The Emerald Express Symposeum

 

Afghanistan at the Crossroads

 

Quantico Base, Virginia, 03/30/09

 

Distinguished panelists,
Ladies and Gentlemen,

 

I would like to thank the Marine Corps University for convening this conference. Thank you for providing me with the opportunity to be with you to discuss “regional relationships.” It is a pleasure to share the podium with my colleague and dear friend Ambassador Haqqani. Allow me to convey my gratitude to the US soldiers, especially the Marine Corps, who are fighting to make Afghanistan, the region and the world a safer place.

 

Ladies and Gentlemen,

Allow me to join Minister Wardak to convey our full support for President Obama’s new strategy. For the first time, U.S. agencies, NATO allies, the Afghan and Pakistani governments and donor countries have been consulted.  The result is truly a comprehensive strategy that encompasses counter-insurgency, development and regional cooperation. The new strategy provides clearly defined, measurable and attainable goals and objectives.

 

The Afghan Government welcomes and supports President Obama’s new strategy. We are grateful to Mr. Bruce Riedle and Ambassador Holbrooke for reflecting our views on the regional aspects of fighting terrorism in the new strategy.

 

In this forum, I was specifically asked to discuss two important and current topics: regional cooperation and effectiveness of PRTS. I will be brief and on point.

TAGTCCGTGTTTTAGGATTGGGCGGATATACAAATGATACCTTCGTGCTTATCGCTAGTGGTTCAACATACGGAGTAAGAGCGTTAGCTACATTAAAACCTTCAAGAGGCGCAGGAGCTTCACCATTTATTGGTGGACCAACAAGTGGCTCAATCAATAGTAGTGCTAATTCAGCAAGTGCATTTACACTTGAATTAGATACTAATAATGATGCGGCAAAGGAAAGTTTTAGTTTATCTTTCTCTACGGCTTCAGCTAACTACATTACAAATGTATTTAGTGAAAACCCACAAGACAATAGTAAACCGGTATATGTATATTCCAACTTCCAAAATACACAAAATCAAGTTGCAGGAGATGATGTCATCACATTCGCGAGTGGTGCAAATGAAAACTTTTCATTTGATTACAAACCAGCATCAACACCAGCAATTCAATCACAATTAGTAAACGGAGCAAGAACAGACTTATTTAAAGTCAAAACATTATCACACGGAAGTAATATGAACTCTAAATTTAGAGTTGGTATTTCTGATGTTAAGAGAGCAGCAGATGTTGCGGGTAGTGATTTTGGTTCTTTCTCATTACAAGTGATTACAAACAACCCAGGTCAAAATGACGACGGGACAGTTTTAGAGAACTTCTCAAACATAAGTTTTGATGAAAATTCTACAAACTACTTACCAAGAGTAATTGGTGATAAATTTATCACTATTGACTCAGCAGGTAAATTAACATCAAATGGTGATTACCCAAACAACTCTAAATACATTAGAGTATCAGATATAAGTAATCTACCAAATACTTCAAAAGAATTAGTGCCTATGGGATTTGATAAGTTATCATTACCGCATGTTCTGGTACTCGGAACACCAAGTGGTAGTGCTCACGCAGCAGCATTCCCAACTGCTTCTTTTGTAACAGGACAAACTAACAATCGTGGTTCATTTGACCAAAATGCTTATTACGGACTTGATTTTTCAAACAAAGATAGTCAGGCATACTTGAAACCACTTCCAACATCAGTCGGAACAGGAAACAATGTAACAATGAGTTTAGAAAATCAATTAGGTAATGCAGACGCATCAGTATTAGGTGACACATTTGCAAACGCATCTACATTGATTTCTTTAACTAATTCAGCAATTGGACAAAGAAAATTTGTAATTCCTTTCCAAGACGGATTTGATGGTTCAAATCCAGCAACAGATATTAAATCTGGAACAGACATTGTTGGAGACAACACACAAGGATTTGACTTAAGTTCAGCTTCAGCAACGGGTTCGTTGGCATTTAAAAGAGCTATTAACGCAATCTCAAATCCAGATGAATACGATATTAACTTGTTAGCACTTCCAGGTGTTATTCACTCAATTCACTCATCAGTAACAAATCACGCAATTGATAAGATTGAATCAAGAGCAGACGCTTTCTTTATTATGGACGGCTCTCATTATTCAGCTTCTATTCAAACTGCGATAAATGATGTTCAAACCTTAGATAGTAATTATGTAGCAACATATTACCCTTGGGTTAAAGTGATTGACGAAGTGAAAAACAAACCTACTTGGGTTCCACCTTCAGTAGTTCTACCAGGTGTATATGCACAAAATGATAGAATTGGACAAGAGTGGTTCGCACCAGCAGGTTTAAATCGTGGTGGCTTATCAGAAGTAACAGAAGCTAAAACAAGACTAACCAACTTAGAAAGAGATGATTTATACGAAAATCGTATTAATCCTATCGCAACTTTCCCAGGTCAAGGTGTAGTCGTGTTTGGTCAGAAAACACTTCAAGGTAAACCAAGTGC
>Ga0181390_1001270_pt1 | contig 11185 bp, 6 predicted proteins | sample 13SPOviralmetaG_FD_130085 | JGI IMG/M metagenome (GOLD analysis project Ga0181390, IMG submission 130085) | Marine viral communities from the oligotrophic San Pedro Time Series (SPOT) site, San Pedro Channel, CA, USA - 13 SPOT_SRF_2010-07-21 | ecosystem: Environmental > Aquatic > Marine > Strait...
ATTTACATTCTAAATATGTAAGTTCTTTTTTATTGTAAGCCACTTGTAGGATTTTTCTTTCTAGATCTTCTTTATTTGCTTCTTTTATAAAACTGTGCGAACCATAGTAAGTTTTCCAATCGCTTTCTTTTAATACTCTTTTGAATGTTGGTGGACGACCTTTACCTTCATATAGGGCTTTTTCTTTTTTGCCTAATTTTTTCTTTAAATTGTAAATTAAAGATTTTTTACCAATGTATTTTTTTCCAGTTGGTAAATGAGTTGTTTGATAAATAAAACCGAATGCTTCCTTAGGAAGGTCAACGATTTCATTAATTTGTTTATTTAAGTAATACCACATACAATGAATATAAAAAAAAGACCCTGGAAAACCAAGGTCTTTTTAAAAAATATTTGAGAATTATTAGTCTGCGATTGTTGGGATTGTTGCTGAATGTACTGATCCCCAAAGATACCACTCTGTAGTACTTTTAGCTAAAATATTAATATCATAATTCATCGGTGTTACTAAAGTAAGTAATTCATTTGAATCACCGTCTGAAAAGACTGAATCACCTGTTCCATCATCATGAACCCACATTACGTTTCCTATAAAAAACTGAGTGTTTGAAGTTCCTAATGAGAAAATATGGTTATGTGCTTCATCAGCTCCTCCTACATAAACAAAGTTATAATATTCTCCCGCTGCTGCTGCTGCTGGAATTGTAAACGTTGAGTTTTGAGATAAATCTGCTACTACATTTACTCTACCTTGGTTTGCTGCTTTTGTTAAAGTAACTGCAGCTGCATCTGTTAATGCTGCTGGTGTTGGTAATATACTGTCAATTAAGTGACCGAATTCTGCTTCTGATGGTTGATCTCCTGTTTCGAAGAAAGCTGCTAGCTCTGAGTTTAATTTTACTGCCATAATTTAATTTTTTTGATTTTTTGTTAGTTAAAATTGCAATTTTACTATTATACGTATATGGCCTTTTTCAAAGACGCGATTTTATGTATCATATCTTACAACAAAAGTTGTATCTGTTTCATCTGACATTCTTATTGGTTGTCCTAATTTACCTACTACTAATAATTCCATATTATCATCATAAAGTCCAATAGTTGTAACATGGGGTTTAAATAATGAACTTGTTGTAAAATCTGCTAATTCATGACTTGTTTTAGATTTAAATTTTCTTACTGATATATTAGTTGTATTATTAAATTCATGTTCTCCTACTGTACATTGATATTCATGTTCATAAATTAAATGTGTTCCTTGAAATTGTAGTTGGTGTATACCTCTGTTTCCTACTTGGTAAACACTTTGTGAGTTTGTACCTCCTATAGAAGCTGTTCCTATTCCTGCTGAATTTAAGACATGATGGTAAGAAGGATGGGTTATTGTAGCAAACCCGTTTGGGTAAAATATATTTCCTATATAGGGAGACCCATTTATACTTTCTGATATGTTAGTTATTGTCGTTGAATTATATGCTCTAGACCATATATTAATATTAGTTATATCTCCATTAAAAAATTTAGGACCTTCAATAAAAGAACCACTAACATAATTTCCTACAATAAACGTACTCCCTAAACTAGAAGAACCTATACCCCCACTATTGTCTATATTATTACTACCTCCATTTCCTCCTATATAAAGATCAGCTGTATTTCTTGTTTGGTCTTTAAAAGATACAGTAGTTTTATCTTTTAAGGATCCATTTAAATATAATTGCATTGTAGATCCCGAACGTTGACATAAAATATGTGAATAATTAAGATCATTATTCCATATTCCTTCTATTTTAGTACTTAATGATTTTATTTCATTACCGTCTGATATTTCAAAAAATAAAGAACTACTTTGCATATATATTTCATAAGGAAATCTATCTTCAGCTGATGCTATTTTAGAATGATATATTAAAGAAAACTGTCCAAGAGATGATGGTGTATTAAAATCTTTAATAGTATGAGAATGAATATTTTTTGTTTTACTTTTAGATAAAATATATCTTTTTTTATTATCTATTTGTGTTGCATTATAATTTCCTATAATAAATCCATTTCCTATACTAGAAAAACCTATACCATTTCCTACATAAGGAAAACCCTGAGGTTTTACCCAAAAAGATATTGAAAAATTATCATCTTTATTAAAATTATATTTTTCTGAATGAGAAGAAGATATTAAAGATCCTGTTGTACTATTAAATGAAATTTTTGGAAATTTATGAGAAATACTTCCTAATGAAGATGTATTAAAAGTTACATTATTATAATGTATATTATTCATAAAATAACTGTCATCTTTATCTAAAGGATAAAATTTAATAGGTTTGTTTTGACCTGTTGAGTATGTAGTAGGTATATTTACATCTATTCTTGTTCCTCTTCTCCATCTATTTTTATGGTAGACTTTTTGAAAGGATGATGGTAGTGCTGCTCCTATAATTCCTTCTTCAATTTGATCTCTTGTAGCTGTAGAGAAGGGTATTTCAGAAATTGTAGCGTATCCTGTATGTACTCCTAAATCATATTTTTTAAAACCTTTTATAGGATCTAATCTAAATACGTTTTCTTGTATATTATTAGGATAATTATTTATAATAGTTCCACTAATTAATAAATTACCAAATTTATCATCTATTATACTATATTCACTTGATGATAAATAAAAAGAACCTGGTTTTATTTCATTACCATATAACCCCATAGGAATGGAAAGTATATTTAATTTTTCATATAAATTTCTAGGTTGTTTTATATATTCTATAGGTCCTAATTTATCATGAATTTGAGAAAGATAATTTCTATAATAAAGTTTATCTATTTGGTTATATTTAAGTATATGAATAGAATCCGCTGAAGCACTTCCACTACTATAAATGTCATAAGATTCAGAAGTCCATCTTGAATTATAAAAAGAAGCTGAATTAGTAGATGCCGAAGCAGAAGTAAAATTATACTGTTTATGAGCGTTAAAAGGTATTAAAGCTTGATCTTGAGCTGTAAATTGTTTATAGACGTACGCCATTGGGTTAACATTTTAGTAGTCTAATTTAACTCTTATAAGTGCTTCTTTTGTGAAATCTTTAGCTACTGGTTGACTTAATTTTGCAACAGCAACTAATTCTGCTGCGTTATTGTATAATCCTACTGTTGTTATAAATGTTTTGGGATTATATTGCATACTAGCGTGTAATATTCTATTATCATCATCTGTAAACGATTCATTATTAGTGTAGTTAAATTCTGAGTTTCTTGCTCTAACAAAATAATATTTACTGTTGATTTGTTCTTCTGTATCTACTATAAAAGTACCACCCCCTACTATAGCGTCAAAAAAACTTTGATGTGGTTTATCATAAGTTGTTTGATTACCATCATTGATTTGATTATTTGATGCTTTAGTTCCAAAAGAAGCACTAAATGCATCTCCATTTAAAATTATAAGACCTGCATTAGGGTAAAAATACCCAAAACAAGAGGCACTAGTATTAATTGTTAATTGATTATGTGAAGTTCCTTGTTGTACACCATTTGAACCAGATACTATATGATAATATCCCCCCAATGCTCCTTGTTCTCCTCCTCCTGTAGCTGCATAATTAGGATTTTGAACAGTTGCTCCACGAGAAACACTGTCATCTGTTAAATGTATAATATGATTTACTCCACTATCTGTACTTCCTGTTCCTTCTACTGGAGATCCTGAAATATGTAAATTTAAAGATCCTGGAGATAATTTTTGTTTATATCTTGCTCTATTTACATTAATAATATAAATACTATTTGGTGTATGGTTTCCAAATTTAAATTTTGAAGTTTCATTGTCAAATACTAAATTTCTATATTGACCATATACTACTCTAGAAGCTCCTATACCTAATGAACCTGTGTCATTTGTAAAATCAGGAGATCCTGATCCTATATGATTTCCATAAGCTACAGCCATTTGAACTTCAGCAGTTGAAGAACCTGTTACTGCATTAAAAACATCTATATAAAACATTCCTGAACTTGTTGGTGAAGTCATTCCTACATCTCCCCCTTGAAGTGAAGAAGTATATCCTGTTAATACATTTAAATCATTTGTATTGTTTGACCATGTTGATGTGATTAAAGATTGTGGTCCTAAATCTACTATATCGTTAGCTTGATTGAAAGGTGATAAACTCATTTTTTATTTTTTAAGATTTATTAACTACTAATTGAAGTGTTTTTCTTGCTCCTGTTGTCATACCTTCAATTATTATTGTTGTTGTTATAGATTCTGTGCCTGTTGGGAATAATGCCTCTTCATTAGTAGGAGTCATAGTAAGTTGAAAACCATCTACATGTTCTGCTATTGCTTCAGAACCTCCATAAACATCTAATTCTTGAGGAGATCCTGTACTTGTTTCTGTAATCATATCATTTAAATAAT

Ladies and Gentlemen,

 

Long-term sincere cooperation in our volatile region is not only a very wise choice for our foreign policy, development and security challenges, but also an absolute necessity. Afghanistan is successfully navigating very difficult waters in the region.

 

We know from our recent history that when regional players pursue shortsighted predatory policies, everyone in the region and behind, pays a hefty price for it. The creation and support for the Taliban in the past decade is a prime example.

 

In the post-9/11 era, the main pillar of our regional foreign policy has been to convince our neighbors and friends that stability in Afghanistan serves their own best national security interests. International and regional cooperation are keys to fighting extremism, terrorism and narcotics that continue to undermine the lives of each of our citizens, as well as regional stability and global security.

 

While we were the main victim of terrorism and continue to be the main front to fight extremism and narcotics, our neighbors are increasingly destabilized by Talabanization, trafficking and drug addiction.

 

Therefore, the cornerstones of Afghanistan’s foreign policies are partnership with the international community and regional cooperation. Geography places us as the land bridge between South, Southwest, and Central Asia, connecting emerging markets in South Asia with mineral and natural resources in Central Asia. History has made Afghanistan the crossroad of civilizations.

 

Today, with the completion of infrastructure projects in Afghanistan, especially the ring road and improved security, Afghanistan can serve as a roundabout of trade and commerce for our region.

 

Today, there are many serious common threats and great economic and development opportunities that push us together. Such opportunities include the need for energy and minerals in our resourceful region. The efficient exploitation of these massive resources to fuel regional and global economies requires mutual trust, investment and cooperation for security.

 

We will all benefit from establishing regional transportation networks, building pipeline, electricity transmission lines, modern highways and rail road systems to fight poverty and create job opportunities in our region.